It is inevitable in the sport of trail and ultra running that we are asked, “Why?” Often times the quipped reply comes out as, “Why not?” Or “Because I can.” But in truth, it doesn’t always have much to do with the run itself, but the storied past that leads up to it, and the brave choice to get up and step forward again and again. In order to understand the ‘why’ of any “extreme” athlete, we have to focus on their stories.
I will never forget one poignant moment late in the summer of 2015. I was a few miles into a solo run in the foothills North of Salt Lake City. I’m not the strongest runner on my best days, but I had gotten clearance to start running again after six weeks in bed following emergency surgery, and I was already camping in the pain cave. I had spent that six weeks bouncing between grateful to be alive and wishing I hadn’t survived, until I slipped heavily into emotional numbness. I was in that place in the run where I was going through the phases. You know the phases: ‘I hate running. Why the heck am I doing this to myself? This hurts, why does it hurt? I really suck at this! I am never running again. I quit. Today.’ The next thought plopped down in my mind like a wizened old man.
I get to choose this struggle.
Suddenly, I got it. I hadn’t had a choice the year before when my ankle had shattered in a rock climbing accident. I hadn’t had a choice when serious health issues had popped up and I’d needed surgery to save my life. It was such a luxury to get to choose my struggle. I chose this run. And I have chosen each run since. The perspective earned on every run, and every crew job and aid station has gotten me through so much more life since then. After my first major injury, I was devastated that I might disappear from my trail family and be forgotten. I wasn’t. The Trail and Ultra Running team was at my bedside before my doctor was. I crewed friends – on crutches. I volunteered at aid stations and finish lines. The connections made in this fantastic running community have been key to my quality of mental health and life. I share this small portion of my own story because it has taught me that I’m not the only one. Stories are everywhere if we are willing to stand as witnesses to them.
When I first stepped into the trail and ultra running world, it wasn’t for the sport. It was the people – the community that drew me in, and I think I can safely say that I’m not alone in that. I adore trail and ultra runners. With time spent manning aid stations, crewing friends and strangers, and running alongside so many, I have begun to know their stories. This sport of ours is raw. Some would say it’s brutal. It pushes us to our limits and strips us down to our barest, most real selves. I’ve tended blistered soles, helped grown men and women eat, held their hands as they shook and cried, and laughed through my own tears as they crossed finish lines. Personal histories tend to spill out like hidden waterfalls over long shared miles. Strangers become confidants. Our battles and victories belong to each other. The only thing that has amazed me more than the strength and fortitude that it takes for each runner to finish the race, is the strength and fortitude it took them to get to the starting line. Be it injury, addiction, abuse, heartbreak, or mental illness, it’s often the things that we have overcome that have led us to the run. We know we aren’t training for split times, we are training for life.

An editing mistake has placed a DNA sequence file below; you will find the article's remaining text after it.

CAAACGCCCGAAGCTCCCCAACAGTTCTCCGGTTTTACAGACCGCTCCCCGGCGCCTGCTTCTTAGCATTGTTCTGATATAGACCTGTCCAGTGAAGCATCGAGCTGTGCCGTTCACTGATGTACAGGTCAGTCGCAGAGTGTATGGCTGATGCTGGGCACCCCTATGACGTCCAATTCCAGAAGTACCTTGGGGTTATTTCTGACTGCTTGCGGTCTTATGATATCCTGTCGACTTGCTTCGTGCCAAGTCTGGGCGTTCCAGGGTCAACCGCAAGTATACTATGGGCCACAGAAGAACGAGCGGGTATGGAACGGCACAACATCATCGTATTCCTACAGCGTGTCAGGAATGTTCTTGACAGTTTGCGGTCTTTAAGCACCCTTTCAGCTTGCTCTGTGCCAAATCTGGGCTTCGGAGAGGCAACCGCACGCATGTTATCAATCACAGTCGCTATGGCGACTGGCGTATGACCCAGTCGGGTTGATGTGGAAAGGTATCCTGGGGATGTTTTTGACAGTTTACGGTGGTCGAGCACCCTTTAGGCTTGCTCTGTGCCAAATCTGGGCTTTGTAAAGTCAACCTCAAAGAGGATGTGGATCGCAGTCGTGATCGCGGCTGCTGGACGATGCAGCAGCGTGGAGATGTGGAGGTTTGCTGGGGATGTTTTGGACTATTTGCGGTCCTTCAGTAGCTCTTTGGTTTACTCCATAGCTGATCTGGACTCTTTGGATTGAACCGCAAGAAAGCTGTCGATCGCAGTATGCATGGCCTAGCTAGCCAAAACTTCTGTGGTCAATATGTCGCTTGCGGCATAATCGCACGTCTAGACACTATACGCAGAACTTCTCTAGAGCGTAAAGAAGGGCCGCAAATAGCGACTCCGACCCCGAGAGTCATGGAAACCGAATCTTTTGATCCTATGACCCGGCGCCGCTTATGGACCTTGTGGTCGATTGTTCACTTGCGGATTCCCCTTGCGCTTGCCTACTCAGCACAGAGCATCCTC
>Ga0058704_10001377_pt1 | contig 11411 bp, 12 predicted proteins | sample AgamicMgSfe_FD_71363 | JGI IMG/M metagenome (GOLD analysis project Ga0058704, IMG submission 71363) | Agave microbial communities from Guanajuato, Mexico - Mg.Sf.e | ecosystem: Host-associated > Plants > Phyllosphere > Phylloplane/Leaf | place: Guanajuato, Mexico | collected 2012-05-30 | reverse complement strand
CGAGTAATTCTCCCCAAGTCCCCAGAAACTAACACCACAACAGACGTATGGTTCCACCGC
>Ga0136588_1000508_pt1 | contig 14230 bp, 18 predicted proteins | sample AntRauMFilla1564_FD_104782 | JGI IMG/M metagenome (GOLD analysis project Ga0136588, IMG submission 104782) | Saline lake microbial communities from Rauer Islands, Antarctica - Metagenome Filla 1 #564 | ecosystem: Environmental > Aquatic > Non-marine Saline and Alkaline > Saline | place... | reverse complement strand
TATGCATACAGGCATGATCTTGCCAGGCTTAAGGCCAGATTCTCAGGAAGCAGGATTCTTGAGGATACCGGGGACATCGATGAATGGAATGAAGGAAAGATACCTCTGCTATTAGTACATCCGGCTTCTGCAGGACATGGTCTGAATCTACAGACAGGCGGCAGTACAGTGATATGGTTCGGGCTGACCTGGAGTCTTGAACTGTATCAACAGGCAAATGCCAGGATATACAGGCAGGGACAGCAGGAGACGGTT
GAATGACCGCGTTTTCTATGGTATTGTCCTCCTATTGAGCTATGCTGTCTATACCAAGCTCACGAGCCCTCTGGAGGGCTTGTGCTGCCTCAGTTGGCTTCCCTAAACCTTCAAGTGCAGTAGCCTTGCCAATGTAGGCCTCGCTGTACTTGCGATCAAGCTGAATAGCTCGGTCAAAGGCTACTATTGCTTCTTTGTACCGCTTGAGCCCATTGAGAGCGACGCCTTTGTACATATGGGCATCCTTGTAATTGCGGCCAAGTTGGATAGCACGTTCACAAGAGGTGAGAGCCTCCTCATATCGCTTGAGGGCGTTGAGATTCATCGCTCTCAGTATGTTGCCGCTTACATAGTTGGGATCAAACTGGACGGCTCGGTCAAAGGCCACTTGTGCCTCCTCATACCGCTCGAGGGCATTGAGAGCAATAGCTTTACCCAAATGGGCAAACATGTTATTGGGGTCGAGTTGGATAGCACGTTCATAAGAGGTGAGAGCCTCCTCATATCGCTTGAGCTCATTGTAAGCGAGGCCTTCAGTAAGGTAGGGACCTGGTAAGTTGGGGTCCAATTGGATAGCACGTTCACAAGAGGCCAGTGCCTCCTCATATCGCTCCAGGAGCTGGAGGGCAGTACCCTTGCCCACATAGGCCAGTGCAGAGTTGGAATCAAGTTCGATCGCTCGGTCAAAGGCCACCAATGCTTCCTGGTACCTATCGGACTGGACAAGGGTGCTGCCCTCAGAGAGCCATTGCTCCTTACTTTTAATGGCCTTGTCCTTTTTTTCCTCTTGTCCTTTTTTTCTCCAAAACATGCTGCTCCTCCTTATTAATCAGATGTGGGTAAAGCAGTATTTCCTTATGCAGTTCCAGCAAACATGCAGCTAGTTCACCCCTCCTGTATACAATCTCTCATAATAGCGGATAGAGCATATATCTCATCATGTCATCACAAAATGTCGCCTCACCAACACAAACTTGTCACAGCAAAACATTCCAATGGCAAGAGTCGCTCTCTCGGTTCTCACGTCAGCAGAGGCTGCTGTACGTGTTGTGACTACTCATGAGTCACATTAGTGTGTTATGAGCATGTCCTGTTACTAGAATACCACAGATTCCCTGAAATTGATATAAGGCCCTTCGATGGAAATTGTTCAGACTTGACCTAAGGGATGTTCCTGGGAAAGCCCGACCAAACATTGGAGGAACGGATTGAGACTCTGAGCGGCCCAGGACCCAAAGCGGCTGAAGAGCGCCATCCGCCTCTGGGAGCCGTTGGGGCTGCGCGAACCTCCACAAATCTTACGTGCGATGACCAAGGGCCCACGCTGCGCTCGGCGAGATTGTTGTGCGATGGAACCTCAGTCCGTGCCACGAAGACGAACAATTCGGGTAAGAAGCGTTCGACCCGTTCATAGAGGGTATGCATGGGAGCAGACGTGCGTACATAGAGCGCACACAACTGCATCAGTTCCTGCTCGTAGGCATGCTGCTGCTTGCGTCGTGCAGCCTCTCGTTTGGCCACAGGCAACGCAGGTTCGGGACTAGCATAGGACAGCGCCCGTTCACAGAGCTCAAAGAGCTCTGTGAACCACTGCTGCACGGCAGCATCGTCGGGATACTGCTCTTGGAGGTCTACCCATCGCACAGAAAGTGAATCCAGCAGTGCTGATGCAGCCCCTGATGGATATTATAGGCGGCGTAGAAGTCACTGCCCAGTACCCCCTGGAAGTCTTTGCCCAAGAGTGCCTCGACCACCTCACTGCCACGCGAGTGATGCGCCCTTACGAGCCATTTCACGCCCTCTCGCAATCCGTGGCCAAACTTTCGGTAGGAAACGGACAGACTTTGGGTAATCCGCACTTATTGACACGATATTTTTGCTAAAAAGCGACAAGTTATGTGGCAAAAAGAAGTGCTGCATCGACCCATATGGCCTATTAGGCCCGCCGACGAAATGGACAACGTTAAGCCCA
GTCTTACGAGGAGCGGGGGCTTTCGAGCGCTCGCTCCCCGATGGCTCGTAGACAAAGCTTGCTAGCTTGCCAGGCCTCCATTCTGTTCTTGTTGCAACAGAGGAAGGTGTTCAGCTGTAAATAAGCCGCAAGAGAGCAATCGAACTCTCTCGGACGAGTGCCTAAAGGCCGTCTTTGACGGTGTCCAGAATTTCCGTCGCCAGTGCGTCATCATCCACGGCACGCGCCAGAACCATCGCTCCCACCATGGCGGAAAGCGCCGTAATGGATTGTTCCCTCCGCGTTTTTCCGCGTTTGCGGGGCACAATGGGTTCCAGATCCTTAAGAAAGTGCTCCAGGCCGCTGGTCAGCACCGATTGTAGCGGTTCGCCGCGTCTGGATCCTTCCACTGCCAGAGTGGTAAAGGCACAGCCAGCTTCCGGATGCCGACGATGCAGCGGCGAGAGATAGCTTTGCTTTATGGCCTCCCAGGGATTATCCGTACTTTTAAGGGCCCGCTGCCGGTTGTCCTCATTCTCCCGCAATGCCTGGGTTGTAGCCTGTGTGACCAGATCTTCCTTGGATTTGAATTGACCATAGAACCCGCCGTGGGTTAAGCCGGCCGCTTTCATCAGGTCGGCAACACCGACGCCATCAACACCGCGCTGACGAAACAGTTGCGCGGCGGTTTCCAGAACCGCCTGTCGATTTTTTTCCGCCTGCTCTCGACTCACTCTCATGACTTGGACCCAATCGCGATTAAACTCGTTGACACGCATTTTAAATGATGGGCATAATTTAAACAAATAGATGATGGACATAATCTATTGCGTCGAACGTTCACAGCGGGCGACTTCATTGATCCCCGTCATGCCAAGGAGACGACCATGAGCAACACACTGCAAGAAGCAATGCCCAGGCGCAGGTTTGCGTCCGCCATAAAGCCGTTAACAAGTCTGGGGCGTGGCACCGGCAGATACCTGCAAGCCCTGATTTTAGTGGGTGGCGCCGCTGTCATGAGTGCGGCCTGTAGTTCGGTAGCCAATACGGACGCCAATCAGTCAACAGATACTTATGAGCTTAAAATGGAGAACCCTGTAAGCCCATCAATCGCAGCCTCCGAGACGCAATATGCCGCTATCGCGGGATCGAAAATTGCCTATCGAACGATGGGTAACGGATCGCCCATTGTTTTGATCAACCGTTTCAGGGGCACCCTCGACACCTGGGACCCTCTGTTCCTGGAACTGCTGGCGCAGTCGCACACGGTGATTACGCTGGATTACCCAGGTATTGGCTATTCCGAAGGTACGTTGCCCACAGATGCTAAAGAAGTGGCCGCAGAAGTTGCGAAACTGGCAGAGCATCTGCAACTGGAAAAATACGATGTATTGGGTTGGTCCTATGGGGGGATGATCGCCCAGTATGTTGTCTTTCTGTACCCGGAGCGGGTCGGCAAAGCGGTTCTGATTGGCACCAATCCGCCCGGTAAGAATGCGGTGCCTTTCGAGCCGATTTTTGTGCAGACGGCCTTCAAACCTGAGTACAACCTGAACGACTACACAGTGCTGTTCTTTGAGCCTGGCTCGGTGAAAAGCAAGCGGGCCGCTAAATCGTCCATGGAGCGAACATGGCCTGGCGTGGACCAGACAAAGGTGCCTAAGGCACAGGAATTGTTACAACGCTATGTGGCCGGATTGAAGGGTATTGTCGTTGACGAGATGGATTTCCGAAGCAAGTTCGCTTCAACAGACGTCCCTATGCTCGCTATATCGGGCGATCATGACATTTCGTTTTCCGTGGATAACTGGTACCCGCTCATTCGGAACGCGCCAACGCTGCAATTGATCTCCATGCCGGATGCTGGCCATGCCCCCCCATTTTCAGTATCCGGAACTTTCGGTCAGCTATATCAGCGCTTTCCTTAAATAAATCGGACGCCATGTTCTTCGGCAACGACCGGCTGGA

It is striking how often these stories find me, in suddenly candid conversations. Striking how so many contain admissions of longtime struggles with depression, anxiety, bipolar disorder, and a host of other mental disorders. I believe that I get to witness them because I’m not shy about my own daily battles. I’m not ashamed of my brain chemistry, and I openly discuss my long quest to both repair it and to love myself through it. I’ve unwittingly become a safe space. This humble position has given me a heart-wrenchingly beautiful view of this running community. It has woken me up to a huge percentage of trail and ultra runners for whom the sport is not merely sport, it is meditation, therapy, empowerment, connection and belonging that in our fast-paced and increasingly digital world, we are starving for.
When we share the chosen struggle, we’re more likely to stand together through the unchosen ones.
The conversation about personal stories, vulnerability, and mental health is opening quickly, and the message in our sport is clear- trail and ultra running is about far more than physical fitness. It is about self-care, mental wellness, and caring for each other. It’s about a powerful community- a community full of humble warriors and quiet heroes, whose love affair with the long run has become a sanity-saving exercise in perspective.